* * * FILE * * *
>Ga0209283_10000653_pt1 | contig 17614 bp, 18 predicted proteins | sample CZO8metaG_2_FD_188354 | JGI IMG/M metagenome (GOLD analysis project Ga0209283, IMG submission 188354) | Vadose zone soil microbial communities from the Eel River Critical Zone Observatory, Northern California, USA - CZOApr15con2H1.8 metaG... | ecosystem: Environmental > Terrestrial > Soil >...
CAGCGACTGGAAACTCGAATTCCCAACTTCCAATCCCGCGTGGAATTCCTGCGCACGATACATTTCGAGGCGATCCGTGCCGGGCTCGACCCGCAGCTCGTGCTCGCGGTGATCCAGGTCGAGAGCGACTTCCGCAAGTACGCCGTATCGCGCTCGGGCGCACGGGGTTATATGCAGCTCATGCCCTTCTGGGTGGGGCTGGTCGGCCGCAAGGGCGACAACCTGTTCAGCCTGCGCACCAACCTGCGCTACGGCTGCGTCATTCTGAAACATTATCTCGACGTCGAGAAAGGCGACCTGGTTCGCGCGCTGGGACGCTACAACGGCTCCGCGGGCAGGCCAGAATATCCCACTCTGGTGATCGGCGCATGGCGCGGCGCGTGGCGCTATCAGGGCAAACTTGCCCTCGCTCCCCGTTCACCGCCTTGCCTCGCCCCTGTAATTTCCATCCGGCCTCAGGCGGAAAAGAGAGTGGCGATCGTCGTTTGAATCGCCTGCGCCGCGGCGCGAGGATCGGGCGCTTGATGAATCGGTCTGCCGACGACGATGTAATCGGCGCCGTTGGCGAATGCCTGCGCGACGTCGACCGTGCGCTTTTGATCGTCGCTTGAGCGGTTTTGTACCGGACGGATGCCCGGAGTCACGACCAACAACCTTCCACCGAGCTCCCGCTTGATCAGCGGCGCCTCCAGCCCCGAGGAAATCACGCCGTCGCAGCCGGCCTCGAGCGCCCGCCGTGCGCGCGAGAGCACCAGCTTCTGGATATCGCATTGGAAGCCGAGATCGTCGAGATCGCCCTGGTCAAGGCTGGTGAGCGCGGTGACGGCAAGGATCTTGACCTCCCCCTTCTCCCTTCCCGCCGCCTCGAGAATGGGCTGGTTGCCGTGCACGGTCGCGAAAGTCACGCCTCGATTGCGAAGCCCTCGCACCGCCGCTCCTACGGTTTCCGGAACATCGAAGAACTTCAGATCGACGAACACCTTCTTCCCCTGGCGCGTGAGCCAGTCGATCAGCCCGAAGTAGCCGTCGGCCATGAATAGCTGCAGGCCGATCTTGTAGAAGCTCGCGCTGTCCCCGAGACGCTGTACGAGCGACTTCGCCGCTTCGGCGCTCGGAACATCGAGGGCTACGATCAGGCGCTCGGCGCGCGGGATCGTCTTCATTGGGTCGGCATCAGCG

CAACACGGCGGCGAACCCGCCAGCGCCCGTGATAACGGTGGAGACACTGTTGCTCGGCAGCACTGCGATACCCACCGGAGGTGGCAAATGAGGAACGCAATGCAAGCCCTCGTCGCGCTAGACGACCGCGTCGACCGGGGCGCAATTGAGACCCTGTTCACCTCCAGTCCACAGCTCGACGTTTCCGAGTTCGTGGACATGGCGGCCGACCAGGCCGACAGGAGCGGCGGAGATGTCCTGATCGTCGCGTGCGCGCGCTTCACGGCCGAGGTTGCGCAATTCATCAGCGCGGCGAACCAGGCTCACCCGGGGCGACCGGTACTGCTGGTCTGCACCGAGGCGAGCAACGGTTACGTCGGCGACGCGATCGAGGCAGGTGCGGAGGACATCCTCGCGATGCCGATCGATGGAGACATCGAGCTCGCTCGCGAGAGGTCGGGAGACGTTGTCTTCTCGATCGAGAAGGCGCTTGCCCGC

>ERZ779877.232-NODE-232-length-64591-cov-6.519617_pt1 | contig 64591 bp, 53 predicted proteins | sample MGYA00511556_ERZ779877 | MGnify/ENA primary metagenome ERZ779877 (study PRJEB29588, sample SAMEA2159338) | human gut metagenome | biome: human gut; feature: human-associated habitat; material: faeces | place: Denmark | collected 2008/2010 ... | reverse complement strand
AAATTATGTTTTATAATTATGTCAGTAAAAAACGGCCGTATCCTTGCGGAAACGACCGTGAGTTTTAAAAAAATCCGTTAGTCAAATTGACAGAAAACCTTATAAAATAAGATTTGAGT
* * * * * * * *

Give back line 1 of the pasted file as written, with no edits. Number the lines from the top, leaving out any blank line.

>Ga0209283_10000653_pt1 | contig 17614 bp, 18 predicted proteins | sample CZO8metaG_2_FD_188354 | JGI IMG/M metagenome (GOLD analysis project Ga0209283, IMG submission 188354) | Vadose zone soil microbial communities from the Eel River Critical Zone Observatory, Northern California, USA - CZOApr15con2H1.8 metaG... | ecosystem: Environmental > Terrestrial > Soil >...